Indivisible (PG)

In A Word: Uplifting

Indivisible1

 Chaplain Darren Turner (Jason Bruening) baptises Specialist Lance Bradley (Tanner Stine) while on tour in Iraq. 

 

"This film is about God being with us in the good times and the bad; how challenges to our faith can led us to doubt and bring us teetering on the edge of disaster but how that may ultimately lead us to a deeper and more honest place in our relationship with God. The fact Indivisible is based on a true story makes it all that much more moving."

When US Army Chaplain Darren Turner was mobilised to spend 15 months on tour in Iraq as part of US President George W Bush's "surge" in 2007, he saw it as God’s calling, an opportunity to provide spiritual support to the men on the ground and share with them the faith that made him who he was. 

But what he didn’t count on was the physical, mental and spiritual toll serving in such a place would exact on him, the men that he served and the families that they’d left back home. Indivisible, based on a true story, is an exploration of Chaplain Turner's struggle.

Turner, who is played by Jason Bruening, finds his faith stretched beyond what he ever imagined possible as does his wife Heather (Sarah Drew) back home. Any naivety they had at the start of the tour is soon shattered when faced with the cold, hard reality of his service in a broken nation.

And while Turner thinks it's his time in Iraq that will be the hardest, it’s only when he returns back to the US that the full impact of what he’s experienced hits home, threatening to destroy his marriage, family and mental health.

Throughout the film there's a recurring motif of coins. Inscribed with Biblical verses from Ephesians six about putting on the “full armour of God”, Turner hands them out to any who will take them as a sign of their faith in God. And while he’s quick to say they’re not a “lucky charm”, Turner’s belief is shaken when one of those carrying one is killed and he’s forced to re-evaluate what the verses actually mean.

The film's writers, who include Cheryl McKay and Peter While as well as director David G Evans, effectively present the twin stories of Turner at war and the other Turner at home before bringing both strands together as Darren's tour ends. But telling these two stories at once does mean some sacrifices and as a result, scant attention is given to explore wider issues such as Turner’s call to serve in the military and any real explanation of why US troops were in Iraq.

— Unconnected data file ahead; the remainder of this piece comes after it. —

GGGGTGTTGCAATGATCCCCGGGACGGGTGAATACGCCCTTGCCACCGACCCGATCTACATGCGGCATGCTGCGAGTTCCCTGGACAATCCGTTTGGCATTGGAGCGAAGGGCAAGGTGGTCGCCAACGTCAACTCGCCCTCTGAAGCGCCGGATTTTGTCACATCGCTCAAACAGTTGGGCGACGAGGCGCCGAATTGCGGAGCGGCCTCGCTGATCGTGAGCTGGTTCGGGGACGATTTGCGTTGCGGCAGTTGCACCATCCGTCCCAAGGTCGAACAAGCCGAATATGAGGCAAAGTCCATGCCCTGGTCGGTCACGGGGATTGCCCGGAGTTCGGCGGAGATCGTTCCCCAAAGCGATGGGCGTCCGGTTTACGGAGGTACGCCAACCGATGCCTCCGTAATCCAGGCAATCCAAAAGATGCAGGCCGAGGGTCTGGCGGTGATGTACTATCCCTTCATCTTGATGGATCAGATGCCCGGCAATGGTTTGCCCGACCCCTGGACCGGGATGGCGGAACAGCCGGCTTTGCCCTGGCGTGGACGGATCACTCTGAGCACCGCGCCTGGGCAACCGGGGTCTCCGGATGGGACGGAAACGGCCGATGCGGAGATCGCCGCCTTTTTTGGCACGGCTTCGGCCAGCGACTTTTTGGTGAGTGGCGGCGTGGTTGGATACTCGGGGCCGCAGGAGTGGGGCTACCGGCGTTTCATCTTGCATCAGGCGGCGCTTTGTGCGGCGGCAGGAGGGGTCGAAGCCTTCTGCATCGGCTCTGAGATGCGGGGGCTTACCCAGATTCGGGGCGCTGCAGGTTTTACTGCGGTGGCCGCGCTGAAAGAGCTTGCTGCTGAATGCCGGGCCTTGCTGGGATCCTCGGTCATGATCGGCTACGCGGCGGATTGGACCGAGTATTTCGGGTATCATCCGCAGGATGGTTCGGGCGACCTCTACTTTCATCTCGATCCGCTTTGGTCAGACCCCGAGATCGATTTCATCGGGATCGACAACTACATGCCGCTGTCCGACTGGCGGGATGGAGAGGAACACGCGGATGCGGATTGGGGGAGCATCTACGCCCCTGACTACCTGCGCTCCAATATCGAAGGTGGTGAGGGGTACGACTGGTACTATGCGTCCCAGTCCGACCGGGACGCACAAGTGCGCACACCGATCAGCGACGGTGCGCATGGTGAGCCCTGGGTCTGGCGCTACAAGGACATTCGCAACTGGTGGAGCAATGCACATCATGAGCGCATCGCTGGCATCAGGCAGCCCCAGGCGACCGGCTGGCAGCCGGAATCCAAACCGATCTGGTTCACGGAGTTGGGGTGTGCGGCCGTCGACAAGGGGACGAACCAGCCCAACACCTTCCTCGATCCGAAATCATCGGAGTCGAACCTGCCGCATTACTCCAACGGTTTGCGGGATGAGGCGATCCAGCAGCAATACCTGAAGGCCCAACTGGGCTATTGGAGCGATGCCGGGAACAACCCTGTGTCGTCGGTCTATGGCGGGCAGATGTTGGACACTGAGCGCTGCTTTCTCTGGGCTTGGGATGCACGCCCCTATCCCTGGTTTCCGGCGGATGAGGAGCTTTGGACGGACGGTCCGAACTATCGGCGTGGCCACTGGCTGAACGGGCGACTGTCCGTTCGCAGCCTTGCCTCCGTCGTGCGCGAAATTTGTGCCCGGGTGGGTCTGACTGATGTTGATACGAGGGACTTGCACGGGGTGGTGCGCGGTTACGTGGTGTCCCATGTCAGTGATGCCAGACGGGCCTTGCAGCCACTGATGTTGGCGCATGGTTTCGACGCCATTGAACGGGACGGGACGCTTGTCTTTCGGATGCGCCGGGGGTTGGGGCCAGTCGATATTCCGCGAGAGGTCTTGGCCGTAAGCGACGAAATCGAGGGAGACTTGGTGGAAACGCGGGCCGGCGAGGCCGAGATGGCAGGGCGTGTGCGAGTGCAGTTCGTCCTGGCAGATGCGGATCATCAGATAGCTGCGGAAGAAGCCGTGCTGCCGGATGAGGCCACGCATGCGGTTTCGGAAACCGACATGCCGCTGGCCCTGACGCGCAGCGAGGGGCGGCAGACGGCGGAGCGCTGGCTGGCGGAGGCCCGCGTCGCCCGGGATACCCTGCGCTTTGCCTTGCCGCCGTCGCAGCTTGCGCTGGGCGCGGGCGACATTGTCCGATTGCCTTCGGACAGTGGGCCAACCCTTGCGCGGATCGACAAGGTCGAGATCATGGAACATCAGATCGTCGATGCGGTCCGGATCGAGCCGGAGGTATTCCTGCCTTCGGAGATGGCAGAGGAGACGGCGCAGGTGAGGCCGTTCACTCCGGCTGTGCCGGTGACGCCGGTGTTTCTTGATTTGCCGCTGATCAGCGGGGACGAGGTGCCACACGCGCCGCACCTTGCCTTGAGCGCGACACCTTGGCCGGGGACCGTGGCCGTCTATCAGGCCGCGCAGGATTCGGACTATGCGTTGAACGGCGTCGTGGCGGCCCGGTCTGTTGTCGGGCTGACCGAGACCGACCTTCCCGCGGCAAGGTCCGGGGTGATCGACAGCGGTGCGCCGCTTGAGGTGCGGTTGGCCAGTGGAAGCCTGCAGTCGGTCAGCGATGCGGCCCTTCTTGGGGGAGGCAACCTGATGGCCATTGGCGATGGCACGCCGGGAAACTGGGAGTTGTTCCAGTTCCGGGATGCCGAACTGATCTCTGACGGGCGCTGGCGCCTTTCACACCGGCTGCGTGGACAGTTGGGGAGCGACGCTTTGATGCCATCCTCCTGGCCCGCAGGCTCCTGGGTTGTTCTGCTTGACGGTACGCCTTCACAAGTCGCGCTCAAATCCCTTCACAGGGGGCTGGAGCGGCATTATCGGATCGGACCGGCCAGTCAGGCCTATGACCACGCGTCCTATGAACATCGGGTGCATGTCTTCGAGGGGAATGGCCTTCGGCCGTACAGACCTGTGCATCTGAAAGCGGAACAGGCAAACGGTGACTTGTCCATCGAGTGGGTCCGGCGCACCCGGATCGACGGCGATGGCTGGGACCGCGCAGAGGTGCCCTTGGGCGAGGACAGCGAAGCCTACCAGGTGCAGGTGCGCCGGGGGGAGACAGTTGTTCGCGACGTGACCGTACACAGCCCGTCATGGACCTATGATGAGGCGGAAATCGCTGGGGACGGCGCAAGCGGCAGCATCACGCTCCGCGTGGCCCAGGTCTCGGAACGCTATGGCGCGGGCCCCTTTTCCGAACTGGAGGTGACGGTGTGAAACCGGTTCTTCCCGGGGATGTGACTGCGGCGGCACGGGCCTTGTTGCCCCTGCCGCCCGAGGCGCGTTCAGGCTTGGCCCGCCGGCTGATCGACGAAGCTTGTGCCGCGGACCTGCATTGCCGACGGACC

Not as gritty as some recent war films, Indivisible nonetheless generally manages to avoid the mawkish sentimentality that can sometimes attach to US films dealing with faith and themes like serving in the military. That’s helped by the strength of the cast: Bruening and Drew (both from Grey’s Anatomy) both put in convincing performances and are backed by a well chosen cast of supporting actors.

The latter include Jason George as Turner's sceptical neighbour Major Michael Lewis, Tanner Stine as Specialist Lance Bradley and Skye P Marshall as Turner's assistant Sgt Shonda Peterson – all of whom are with Turner on tour – as well as Tia Mowry-Hardrict who plays Lewis’ wife Tonya and who becomes Heather’s close friend. Their stories are also told in part here and bring an extra dimension of richness to the film. 

This film is about God being with us in the good times and the bad; how challenges to our faith can lead us to doubt and bring us teetering on the edge of disaster but how that may ultimately lead us to a deeper and more honest place in our relationship with God. The fact Indivisible is based on a true story makes it all that much more moving.